At the second meeting of the church, a building committee was appointed, whose labors were consummated by the erection of a good frame meeting house on the location already mentioned, being a lot given the church by one of her members, Brother James Hunt. The church building has been kept in a good state of repair during these three quarters of a century.
At the July meeting, 1848, the church elected messengers to the Boone’s Creek Association, and instructsd them to petition the Association for admission into that body, and we learn from the records of that Association that Ephesus Church was received into that body in 1848, when convened with Cow Creek Church, in Estill County, and she has been a member of said Association in good standing and fellowship for three quarters of a century.
In July, 1848, the church voted that the second Saturday and Sunday following of each month should be the regular days for business and worship, which days are still adhered to, although during the last few years she has not met on every second Saturday, but if there is any business it is attended to on that day. During the last few years she has also had preaching on every fourth Sunday. Ephesus is one of the few churches in Boone’s Creek Association that maintains that honored and old time custom of Saturday business meetings. [p. 114]
In November, 1849, the church ordained one of her members, Brother John C. Hunton, to the Gospel Ministry. Like most of the Baptist churches years ago, she was very strict in discipline. In the year 1849, the church voted to commune quarterly.
In April, 1851, Elder Smith V. Potts relinquished the pastoral care of the church, but in the following September Elders Wills and Potts were again called to serve the church as pastors, and they ministered to the church until March, 1853, when Brother Wills resigned, but Brother Potts continued to serve them until 1855, when the church again called Brother Thornton I. Wills, who remained their pastor until 1861.
At the October meeting, 1851, Brother James Hunt was appointed to take charge of the Sabbath School books until next meeting, and each member was requested to make an effort to obtain the services of a superintendent to teach a Sabbath School. This is the earliest date at which any of the churches in the Boone’s Creek Association had endeavored to establish a Sunday School.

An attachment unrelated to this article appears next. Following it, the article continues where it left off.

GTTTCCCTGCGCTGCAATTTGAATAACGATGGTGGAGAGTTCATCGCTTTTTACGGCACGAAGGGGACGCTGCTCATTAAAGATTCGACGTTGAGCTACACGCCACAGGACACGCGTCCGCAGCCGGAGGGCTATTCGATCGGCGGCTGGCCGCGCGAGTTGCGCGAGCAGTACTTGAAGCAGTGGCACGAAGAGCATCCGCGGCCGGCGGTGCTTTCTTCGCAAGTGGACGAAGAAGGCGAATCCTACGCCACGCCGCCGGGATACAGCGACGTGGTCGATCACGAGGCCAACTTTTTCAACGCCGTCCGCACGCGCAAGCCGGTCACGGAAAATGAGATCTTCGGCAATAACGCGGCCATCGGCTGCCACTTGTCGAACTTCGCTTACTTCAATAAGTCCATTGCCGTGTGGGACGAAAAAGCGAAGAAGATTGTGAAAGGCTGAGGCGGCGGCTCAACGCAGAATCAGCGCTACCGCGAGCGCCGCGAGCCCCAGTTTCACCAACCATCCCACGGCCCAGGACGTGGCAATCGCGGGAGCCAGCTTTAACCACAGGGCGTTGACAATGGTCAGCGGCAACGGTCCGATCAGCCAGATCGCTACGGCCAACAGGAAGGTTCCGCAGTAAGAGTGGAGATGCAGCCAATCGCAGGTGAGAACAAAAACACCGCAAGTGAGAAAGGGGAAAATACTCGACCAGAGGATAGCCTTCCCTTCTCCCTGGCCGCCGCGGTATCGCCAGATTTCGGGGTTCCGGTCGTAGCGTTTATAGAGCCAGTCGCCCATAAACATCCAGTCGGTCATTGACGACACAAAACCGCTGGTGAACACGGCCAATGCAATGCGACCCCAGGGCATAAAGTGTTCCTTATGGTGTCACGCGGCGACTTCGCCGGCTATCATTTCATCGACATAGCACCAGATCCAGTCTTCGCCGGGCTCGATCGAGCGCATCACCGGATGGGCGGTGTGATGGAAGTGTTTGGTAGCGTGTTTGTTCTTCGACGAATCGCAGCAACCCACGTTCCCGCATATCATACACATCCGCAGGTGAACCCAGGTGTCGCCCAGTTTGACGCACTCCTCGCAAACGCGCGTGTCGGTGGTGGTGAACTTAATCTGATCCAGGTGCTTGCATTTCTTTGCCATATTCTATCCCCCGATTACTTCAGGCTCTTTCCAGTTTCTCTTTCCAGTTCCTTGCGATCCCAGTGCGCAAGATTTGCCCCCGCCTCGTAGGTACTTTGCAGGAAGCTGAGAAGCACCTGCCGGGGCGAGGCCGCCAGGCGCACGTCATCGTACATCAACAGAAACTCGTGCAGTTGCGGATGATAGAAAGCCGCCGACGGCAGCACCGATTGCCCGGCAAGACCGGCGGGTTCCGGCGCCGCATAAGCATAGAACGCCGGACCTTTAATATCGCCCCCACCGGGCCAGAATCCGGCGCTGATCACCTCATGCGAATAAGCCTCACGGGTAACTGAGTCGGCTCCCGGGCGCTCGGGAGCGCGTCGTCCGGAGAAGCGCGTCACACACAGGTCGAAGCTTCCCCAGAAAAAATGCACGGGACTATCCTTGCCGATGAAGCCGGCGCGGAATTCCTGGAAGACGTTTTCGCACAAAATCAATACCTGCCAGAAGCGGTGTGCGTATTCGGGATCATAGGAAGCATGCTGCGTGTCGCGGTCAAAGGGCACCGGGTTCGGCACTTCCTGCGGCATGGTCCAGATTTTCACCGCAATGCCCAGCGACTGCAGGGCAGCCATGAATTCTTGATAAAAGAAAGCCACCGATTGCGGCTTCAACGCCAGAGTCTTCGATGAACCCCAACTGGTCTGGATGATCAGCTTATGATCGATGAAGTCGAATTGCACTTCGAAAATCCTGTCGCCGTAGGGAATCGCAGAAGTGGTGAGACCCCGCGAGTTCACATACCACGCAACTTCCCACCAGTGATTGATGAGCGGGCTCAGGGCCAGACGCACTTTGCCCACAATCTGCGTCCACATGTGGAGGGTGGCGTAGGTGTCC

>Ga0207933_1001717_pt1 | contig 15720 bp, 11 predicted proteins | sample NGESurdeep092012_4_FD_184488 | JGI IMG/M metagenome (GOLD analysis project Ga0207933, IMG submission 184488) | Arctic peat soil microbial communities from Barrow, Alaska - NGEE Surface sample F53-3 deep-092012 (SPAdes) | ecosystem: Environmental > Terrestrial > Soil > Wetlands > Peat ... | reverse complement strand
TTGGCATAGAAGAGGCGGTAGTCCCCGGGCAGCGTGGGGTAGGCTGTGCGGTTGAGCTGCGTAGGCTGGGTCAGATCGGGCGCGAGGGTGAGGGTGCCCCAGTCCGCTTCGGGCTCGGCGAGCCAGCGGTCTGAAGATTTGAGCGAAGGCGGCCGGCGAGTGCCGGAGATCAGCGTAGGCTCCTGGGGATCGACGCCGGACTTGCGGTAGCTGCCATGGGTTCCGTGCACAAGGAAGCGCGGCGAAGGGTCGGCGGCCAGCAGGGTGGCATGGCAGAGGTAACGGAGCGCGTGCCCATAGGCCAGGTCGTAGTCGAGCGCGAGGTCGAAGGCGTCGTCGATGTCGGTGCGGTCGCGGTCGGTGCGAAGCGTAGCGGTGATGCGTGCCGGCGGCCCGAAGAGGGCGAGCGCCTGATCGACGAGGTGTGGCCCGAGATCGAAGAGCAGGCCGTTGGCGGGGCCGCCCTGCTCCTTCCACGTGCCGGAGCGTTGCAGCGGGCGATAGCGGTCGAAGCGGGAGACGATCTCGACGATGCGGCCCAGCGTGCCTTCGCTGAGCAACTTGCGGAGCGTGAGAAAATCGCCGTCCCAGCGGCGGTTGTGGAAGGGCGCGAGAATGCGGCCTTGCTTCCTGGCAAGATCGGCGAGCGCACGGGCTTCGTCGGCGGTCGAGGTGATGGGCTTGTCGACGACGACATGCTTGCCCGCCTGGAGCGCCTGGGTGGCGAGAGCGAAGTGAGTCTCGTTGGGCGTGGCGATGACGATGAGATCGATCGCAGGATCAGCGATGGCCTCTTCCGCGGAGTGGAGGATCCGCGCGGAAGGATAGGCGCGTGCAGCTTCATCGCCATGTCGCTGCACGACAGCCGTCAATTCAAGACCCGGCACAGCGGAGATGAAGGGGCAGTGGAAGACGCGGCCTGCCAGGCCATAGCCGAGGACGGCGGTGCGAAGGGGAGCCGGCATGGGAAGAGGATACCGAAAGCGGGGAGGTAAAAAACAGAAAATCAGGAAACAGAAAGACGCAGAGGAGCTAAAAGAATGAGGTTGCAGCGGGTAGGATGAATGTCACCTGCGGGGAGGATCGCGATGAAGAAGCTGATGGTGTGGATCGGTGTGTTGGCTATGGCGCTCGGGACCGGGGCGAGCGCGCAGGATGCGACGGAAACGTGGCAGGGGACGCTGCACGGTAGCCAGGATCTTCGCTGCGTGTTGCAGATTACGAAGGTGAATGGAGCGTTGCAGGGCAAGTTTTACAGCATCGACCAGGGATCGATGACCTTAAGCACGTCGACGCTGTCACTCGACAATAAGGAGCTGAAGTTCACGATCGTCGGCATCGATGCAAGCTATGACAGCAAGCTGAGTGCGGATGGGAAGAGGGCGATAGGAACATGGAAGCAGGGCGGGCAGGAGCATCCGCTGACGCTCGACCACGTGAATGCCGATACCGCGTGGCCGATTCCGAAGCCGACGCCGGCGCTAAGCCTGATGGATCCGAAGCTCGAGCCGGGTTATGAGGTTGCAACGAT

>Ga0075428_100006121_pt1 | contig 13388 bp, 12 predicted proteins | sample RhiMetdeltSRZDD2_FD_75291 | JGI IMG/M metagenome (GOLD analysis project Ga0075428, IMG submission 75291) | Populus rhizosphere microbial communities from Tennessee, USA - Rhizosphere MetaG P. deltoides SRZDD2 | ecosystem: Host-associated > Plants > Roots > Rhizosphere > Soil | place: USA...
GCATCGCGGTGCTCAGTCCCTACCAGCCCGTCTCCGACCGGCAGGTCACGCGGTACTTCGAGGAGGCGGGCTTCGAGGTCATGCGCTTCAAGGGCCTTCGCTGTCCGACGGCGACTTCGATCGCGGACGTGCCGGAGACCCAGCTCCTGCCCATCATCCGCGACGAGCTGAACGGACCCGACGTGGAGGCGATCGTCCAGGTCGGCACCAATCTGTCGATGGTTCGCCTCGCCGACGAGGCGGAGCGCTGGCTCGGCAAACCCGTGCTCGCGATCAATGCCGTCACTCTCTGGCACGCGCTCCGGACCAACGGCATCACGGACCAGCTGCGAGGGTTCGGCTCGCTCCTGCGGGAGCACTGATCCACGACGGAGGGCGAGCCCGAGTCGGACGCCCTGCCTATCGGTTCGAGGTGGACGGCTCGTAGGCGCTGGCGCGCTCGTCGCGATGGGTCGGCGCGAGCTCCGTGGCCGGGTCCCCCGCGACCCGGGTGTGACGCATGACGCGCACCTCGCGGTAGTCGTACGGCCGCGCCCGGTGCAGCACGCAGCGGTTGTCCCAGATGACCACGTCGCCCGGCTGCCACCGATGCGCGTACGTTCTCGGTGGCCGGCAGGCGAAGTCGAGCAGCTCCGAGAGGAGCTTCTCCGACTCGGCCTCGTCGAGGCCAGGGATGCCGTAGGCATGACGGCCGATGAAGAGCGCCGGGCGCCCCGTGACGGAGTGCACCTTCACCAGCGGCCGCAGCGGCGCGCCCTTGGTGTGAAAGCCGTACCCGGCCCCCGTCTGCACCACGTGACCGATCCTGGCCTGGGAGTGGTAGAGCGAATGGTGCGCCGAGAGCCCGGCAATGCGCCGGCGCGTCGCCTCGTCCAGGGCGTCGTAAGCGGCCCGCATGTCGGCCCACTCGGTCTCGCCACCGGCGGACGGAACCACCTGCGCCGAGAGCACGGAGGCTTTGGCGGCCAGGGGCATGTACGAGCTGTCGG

At the meeting in May, 1852, the church appointed a standing committee, whose business it was to invite ministering brethren to come and hold annual meetings with the church, beginning on Friday before the second Sunday in June each year. No doubt this was the origin of what is known as the Big June Meeting, at Ephesus, and to some extent the custom is still observed at the present day, though the crowds are not nearly so large as in former years.
Four years after the constitution of the church, her membership was one hundred and twenty-nine, and in the same year, 1852, the church contributed $62.50 for missionary work within the bounds of Boone’s Creek Association. This is the first mention in the records of any missionary work.
In 1853, the church held weekly prayer meetings, and this is the first mention in the records of weekly prayer meeting having been held.
At the April meeting, 1854, a committee was appointed to select a Sunday School superintendent and teachers, but we infer from the minutes of the following August, that they failed to organize a Sunday School, as the committee was discharged, and it was ordered that the Sabbath School books be disposed of.
In December, 1858, the church ordained another one of her members, Brother Nathan Edmonson, to the Gospel Ministry. Brother Edmonson was for seven years clerk of the Boone’s Creek Association.
The records state that the church membership in 1862 was one hundred and seventy.